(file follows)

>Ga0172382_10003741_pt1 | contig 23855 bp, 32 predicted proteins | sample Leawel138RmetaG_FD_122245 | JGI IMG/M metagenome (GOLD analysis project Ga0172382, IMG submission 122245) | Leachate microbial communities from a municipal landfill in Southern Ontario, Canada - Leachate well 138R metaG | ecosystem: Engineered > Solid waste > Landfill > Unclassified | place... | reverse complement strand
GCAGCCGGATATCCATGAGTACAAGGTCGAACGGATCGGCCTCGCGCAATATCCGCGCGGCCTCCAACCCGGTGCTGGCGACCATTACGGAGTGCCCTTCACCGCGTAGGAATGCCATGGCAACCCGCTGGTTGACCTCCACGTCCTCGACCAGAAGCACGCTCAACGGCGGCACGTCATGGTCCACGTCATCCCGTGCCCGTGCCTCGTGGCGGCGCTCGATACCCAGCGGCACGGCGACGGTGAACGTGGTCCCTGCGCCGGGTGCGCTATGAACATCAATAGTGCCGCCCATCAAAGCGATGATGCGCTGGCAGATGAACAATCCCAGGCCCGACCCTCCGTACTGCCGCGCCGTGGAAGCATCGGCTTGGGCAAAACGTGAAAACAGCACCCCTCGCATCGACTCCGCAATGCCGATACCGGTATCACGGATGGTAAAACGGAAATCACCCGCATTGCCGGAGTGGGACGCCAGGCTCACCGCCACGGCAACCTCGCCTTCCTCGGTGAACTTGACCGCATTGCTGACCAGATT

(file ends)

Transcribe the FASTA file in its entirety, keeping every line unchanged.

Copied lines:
>Ga0172382_10003741_pt1 | contig 23855 bp, 32 predicted proteins | sample Leawel138RmetaG_FD_122245 | JGI IMG/M metagenome (GOLD analysis project Ga0172382, IMG submission 122245) | Leachate microbial communities from a municipal landfill in Southern Ontario, Canada - Leachate well 138R metaG | ecosystem: Engineered > Solid waste > Landfill > Unclassified | place... | reverse complement strand
GCAGCCGGATATCCATGAGTACAAGGTCGAACGGATCGGCCTCGCGCAATATCCGCGCGGCCTCCAACCCGGTGCTGGCGACCATTACGGAGTGCCCTTCACCGCGTAGGAATGCCATGGCAACCCGCTGGTTGACCTCCACGTCCTCGACCAGAAGCACGCTCAACGGCGGCACGTCATGGTCCACGTCATCCCGTGCCCGTGCCTCGTGGCGGCGCTCGATACCCAGCGGCACGGCGACGGTGAACGTGGTCCCTGCGCCGGGTGCGCTATGAACATCAATAGTGCCGCCCATCAAAGCGATGATGCGCTGGCAGATGAACAATCCCAGGCCCGACCCTCCGTACTGCCGCGCCGTGGAAGCATCGGCTTGGGCAAAACGTGAAAACAGCACCCCTCGCATCGACTCCGCAATGCCGATACCGGTATCACGGATGGTAAAACGGAAATCACCCGCATTGCCGGAGTGGGACGCCAGGCTCACCGCCACGGCAACCTCGCCTTCCTCGGTGAACTTGACCGCATTGCTGACCAGATT